The Daily Oil Bulletin’s first annual Energy Excellence Awards were held in Calgary on Thursday, May 2. Awards were handed out in 12 categories under the banners of Operational and Project Excellence, Innovation and Research Excellence, and Exporting Excellence.
Over a two-week period we are profiling the champions in each of the 12 subcategories. Today’s instalment profiles the champion in the category Innovation & Research Excellence: Digital Oilfield.
Click here to read about all of the champions and finalists.
Osprey Informatics Ltd. is dipping into the digital oilfield well to leverage the latest advances in intelligent visual monitoring technology to give companies the ability to limit remote site visits, while reducing operational costs and mitigating safety and environmental risks. Its Osprey Reach delivered top marks in the Energy Excellence Awards Digital Oilfield category.
Osprey Reach is transforming the essentially “dumb” surveillance systems of the past, that required a set of human eyes to make effective, to “smart” systems able to distinguish out-of-the-ordinary events, from intruders or physical dangers to leaks and equipment breakdown, around the clock.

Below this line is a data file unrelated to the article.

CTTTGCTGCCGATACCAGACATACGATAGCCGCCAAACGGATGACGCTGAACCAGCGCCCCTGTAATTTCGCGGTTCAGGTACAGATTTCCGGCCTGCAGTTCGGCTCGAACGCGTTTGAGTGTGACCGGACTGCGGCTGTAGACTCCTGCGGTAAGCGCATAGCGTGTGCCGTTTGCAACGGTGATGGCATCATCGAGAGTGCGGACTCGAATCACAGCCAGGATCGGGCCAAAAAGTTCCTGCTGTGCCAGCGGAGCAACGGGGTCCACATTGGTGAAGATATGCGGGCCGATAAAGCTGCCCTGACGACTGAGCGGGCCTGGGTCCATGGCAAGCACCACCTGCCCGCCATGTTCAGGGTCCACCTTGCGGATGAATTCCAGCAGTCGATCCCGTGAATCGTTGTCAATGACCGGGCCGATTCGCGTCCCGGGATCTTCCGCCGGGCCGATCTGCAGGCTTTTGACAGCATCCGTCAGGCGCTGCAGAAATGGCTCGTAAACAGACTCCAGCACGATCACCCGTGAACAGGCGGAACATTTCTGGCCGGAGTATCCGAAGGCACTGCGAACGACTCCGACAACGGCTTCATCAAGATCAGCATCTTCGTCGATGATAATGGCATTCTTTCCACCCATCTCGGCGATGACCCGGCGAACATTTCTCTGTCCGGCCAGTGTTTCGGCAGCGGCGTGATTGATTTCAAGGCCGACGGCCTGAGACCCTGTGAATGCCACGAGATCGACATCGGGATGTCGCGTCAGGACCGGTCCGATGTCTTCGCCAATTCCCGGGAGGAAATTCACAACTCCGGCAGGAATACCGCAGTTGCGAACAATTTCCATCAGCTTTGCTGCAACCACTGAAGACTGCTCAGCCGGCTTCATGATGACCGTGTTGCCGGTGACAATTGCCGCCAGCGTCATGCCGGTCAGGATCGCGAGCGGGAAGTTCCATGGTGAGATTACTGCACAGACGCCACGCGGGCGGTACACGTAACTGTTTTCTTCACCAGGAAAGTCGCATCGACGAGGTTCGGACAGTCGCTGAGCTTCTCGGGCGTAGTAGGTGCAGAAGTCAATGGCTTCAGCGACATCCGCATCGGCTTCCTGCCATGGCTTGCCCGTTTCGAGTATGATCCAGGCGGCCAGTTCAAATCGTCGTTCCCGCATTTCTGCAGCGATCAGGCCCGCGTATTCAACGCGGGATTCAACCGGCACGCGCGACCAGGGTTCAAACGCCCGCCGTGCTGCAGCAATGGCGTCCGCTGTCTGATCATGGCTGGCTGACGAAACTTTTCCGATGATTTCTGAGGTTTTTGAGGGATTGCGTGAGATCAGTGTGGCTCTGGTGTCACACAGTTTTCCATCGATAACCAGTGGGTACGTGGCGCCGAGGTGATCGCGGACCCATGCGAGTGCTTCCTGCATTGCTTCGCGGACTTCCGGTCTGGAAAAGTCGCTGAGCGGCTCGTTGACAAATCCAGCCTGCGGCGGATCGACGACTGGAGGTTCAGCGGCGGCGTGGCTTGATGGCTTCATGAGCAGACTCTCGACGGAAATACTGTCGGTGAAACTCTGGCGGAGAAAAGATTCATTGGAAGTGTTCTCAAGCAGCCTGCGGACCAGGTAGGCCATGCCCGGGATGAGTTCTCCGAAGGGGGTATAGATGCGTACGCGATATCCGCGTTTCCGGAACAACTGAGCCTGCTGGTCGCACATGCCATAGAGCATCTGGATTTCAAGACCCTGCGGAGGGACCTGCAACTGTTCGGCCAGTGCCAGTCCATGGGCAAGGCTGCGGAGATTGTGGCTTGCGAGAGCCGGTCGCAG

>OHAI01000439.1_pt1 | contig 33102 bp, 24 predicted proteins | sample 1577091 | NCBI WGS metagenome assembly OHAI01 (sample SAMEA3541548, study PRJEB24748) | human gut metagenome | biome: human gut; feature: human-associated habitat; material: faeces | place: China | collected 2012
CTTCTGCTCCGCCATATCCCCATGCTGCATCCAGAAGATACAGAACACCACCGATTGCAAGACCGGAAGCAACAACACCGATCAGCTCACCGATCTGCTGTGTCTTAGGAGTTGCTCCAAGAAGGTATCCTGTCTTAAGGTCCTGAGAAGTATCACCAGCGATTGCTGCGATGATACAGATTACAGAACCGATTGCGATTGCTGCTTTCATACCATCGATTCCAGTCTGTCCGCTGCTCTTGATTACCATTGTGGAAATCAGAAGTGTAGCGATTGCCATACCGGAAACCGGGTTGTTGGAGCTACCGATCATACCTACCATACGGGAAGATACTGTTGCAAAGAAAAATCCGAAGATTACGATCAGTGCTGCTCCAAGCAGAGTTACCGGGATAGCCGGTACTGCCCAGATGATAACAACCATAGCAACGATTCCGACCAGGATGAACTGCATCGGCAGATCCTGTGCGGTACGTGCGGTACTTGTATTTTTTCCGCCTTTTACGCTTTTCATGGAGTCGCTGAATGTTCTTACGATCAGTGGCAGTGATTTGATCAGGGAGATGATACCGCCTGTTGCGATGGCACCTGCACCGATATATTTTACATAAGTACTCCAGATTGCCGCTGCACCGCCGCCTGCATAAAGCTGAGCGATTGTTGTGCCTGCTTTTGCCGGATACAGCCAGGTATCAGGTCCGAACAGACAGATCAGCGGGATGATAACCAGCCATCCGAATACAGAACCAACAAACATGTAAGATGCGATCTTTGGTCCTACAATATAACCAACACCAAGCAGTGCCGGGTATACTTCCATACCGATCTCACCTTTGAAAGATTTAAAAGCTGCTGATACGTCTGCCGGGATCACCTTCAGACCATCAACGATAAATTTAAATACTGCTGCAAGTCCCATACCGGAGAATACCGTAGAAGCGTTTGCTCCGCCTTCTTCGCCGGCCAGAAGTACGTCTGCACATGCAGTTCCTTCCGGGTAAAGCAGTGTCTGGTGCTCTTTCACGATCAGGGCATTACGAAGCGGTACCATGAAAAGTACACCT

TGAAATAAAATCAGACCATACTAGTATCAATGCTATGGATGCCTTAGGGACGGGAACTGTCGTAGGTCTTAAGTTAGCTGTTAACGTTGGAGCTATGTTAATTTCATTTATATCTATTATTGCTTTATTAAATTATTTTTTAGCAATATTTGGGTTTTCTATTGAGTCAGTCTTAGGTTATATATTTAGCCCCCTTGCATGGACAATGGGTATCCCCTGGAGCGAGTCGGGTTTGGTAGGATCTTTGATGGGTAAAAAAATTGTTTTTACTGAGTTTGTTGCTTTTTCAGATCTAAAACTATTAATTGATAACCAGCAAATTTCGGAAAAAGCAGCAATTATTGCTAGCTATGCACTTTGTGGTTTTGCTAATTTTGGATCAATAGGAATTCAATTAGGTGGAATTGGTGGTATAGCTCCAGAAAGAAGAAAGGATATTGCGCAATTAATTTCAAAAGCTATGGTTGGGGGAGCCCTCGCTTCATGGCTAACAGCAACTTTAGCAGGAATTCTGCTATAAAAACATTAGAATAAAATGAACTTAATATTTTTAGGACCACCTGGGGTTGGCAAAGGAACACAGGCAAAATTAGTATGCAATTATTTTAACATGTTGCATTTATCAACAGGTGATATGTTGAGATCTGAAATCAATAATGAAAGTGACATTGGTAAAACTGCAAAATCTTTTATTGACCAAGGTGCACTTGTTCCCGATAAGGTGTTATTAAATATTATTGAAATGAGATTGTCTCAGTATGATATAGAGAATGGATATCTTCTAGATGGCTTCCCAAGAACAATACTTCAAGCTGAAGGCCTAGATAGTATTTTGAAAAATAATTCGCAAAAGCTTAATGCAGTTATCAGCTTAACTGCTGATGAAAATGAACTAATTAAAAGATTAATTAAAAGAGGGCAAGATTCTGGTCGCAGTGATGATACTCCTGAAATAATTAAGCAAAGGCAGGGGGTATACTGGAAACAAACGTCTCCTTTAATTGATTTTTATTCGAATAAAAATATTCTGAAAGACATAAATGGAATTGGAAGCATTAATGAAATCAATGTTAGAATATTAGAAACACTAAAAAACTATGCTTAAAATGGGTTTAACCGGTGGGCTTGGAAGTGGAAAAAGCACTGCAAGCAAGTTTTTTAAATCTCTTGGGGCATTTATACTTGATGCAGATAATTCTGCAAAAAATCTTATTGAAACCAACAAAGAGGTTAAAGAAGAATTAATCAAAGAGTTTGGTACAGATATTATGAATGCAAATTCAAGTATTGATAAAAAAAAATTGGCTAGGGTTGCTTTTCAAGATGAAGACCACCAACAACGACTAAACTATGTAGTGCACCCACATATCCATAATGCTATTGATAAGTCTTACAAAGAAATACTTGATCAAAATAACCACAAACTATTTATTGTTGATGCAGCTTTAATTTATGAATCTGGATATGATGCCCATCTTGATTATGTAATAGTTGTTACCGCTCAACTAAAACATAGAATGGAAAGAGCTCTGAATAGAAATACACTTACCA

“When you are doing things with video there is just too much data for any one person to really understand, and take action or gain insight from, so we use the computer vision technology to look for specific activities or specific objects within an image or a video and then we allow individual users to basically set up their own alerts, and they can be alerted based on what the computer vision detects,” said Jeremy Bernard, chief innovation officer and head of business development at Osprey.
When there is an alert — visual or from another sensor — operators can view live images and video to validate the alarm, have better awareness of the environment, repair needs and any risks before deploying crews.
Increasingly sophisticated machine learning can “train” the system to detect and distinguish increasingly specific objects and events — for example, discriminating between a person or vehicle and an animal, or a change in cadence of a pump to provide an early warning of pending breakdown or indicating maintenance is required.